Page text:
Take me to the main 2ndQuadrant web site
Postgres-BDR is an open source project from 2ndQuadrant that provides multi-master features for PostgreSQL. We have pursued a joint strategy of providing both working code available now and also submitting the features into core PostgreSQL.
Postgres-BDR 1.0 runs on a variant distro of PG9.4. This is in Production now and receives regular maintenance and security updates. 2ndQuadrant will support this until 9.4 End of Life in December 2019.
One of the greatest achievements to come out of our work on BDR is the logical replication technology. Our engineers spent a considerable amount of energy to contribute the tech to PostgreSQL core and I feel especially proud that this is a headline feature of the upcoming PG10 release.
And Now BDR 2.0 …
BDR 2.0 runs on community PG9.6 as
We expect Postgres-XL 10 to be released in the next few months, with the new features of partitioning and logical replication. You’ll be able to load Postgres-XL directly from PostgreSQL.
For the first time, you’ll be able to run massively parallel queries both across the datanodes and within the datanodes to give huge performance gains.
Earlier today, we updated the master branch of the Postgres-XL repository to include all commits from PostgreSQL's master branch up to June 26. That means the XL project is now fully to date with the PostgreSQL source code, meaning there is now only minimal lag between PostgreSQL and Postgres-XL.
At this point the code is only in Development/Alpha, though we expect to produce Beta1 soon after PostgreSQL Beta 3 in August.
Support from the
(look at the “master” branch for now).
There’s still quite a bit of work to be done - merging a few remaining bits from upstream, fixing known bugs and regression failures, testing, etc. If you’re considering contributing to Postgres-XL, this is an ideal opportunity (send me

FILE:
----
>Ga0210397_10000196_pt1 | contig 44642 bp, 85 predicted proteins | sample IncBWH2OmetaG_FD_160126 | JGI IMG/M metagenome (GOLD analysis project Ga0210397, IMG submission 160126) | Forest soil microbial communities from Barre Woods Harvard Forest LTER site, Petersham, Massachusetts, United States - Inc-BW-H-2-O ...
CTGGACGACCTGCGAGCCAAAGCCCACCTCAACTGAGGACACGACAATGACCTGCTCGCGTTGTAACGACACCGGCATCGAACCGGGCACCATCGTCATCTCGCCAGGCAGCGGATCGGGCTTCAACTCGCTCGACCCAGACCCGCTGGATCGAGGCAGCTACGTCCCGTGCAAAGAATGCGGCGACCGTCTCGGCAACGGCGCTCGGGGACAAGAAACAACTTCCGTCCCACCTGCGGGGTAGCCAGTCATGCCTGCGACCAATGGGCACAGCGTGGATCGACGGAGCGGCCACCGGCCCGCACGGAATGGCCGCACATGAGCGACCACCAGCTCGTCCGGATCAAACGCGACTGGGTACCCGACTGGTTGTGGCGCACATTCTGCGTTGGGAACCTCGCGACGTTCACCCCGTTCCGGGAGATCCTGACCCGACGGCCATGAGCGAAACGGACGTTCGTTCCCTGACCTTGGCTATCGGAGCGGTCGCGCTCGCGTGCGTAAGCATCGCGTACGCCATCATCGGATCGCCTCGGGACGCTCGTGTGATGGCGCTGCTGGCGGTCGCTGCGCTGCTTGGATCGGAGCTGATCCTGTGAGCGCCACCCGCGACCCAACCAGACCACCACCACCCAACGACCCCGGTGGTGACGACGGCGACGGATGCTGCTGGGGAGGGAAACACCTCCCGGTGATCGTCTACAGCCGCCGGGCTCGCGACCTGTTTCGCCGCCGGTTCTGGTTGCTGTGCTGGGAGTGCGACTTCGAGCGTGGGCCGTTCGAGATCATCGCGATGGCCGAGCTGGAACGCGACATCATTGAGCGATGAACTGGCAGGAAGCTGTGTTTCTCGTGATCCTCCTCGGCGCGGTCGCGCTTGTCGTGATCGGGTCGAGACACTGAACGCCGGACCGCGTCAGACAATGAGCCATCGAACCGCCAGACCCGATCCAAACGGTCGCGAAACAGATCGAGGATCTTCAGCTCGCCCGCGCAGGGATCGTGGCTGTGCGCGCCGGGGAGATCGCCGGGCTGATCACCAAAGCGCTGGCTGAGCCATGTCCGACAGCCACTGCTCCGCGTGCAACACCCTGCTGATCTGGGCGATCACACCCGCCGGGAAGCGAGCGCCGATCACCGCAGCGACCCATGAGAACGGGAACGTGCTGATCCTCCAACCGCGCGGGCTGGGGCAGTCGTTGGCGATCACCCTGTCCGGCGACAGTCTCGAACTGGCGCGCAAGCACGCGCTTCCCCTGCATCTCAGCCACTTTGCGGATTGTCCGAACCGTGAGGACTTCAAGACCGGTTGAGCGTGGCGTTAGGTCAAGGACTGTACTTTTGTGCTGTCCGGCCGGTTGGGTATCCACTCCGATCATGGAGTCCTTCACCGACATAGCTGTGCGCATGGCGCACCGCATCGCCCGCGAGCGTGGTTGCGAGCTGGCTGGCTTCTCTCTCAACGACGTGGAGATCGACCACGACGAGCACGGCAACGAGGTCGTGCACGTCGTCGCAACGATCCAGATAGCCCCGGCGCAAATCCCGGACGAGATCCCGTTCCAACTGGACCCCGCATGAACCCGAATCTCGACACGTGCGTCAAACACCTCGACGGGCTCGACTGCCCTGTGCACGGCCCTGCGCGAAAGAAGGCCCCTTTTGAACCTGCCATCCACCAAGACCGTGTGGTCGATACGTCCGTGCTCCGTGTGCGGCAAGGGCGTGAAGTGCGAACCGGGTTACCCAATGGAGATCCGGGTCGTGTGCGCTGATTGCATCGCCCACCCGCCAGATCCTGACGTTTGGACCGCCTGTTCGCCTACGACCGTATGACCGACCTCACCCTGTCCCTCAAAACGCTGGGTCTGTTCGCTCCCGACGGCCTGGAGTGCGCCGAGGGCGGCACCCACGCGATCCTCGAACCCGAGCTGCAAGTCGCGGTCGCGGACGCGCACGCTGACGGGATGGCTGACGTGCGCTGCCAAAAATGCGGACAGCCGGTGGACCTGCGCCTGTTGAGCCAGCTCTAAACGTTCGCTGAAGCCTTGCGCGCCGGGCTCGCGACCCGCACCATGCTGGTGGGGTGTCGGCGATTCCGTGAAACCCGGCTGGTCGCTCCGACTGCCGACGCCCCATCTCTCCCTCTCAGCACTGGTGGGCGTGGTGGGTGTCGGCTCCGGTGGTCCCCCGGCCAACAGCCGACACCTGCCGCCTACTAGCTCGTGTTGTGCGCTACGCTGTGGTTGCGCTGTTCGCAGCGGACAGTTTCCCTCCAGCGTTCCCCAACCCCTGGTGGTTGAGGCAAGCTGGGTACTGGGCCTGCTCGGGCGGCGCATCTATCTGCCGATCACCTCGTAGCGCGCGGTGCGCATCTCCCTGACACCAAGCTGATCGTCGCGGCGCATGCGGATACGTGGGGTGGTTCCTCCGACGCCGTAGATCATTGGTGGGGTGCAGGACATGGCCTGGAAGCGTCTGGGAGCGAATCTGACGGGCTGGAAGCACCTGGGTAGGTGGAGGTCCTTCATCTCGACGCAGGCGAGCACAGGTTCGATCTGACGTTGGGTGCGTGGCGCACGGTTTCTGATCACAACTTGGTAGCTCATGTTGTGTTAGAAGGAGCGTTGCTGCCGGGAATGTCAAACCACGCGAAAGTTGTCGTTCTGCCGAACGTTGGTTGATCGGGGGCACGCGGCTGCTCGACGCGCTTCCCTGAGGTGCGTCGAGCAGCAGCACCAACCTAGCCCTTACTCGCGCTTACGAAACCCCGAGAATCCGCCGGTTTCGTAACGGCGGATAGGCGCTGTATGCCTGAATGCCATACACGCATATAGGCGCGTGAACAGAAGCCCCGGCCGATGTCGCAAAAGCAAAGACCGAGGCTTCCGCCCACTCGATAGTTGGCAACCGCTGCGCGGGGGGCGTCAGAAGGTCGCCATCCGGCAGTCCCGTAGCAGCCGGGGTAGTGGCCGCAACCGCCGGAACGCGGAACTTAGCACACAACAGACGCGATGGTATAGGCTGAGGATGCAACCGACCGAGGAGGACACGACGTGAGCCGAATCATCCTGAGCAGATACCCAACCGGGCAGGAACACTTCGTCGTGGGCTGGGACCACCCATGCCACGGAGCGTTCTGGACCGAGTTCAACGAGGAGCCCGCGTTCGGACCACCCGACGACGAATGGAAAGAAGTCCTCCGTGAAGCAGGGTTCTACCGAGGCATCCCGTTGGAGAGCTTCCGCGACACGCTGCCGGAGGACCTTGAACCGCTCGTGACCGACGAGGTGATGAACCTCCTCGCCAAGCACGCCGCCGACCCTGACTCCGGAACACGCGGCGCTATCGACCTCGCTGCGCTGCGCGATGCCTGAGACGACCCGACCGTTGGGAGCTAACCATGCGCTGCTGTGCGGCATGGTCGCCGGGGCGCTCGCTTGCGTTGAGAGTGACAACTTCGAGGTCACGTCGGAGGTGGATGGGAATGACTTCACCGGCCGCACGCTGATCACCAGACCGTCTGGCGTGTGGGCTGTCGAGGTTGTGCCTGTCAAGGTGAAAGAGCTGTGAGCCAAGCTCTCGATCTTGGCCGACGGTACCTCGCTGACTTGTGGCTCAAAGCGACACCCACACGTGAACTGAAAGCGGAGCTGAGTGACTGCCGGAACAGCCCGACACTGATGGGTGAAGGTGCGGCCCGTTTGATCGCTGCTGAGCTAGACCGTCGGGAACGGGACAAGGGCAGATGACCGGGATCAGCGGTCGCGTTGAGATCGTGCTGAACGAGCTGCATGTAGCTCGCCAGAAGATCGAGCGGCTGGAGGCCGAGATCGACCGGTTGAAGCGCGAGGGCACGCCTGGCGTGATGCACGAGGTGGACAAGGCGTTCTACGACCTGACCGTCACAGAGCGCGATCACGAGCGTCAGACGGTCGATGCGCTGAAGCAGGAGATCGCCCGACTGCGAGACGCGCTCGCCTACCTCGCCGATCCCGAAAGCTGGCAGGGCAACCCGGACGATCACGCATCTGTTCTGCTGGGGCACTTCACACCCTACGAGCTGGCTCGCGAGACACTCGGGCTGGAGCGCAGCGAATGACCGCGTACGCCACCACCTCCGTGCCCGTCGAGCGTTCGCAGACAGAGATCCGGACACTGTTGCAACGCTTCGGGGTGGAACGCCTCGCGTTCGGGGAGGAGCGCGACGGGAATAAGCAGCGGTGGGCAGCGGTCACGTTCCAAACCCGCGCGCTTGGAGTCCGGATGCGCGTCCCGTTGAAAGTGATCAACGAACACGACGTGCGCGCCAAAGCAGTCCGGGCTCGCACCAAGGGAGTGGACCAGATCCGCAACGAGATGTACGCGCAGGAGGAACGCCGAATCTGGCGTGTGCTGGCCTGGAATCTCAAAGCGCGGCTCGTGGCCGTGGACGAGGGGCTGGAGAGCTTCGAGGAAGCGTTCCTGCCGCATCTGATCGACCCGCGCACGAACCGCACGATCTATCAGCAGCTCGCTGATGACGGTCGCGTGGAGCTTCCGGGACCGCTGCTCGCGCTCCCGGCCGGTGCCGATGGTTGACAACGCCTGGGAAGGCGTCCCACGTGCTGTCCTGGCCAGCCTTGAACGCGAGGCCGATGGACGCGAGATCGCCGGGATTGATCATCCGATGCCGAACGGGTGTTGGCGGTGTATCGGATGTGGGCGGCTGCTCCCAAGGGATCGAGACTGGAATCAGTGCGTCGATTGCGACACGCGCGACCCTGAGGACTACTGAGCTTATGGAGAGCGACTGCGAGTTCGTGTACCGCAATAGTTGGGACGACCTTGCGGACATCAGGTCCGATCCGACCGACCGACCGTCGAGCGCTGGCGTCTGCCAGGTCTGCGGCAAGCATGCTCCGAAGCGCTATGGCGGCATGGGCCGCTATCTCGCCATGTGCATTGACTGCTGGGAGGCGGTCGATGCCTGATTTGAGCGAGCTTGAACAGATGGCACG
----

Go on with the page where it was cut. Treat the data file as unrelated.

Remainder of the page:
an e-mail and I’ll help you with the first steps).
But overall, Postgres-XL 9.6 is clearly a major step forward in a number of important areas.
For the last few months, we at 2ndQuadrant have been working on merging PostgreSQL 9.6 into Postgres-XL, which turned out to be quite challenging for various reasons, and took more time than initially planned due to several invasive upstream changes. If you’re interested, look at the official repository
Let me discuss a topic that is not inherently PostgreSQL specific, but that I regularly run into while investigating issues on customer systems, evaluating "supportability" of those systems, etc. It's the importance of having a monitoring solution for system metrics, configuring it reasonably, and why sar is still by far my favorite tool (at least on Linux).
…and why I’m glad I did.
It’s not all technical… Who knew?!
Last year, Pycon7 was held right about the time I joined 2ndQuadrant. Seeing as I was new to the technology AND the Italian language (note: there was an English track), I opted out of attending. Well, after attending Pycon8, I can say that I won’t make that mistake again!
Over the past year working in the Open Source community, I’ve learned more technical information than I could have ever imagined. Even then, attending a technical conference and understanding (completely) technical talks seemed a little far-fetched. Or so I thought!
Since being introduced to the wonderful world of Open Source, PostgreSQL, and numerous other technologies - I’m continuously fascinated by the way that the communities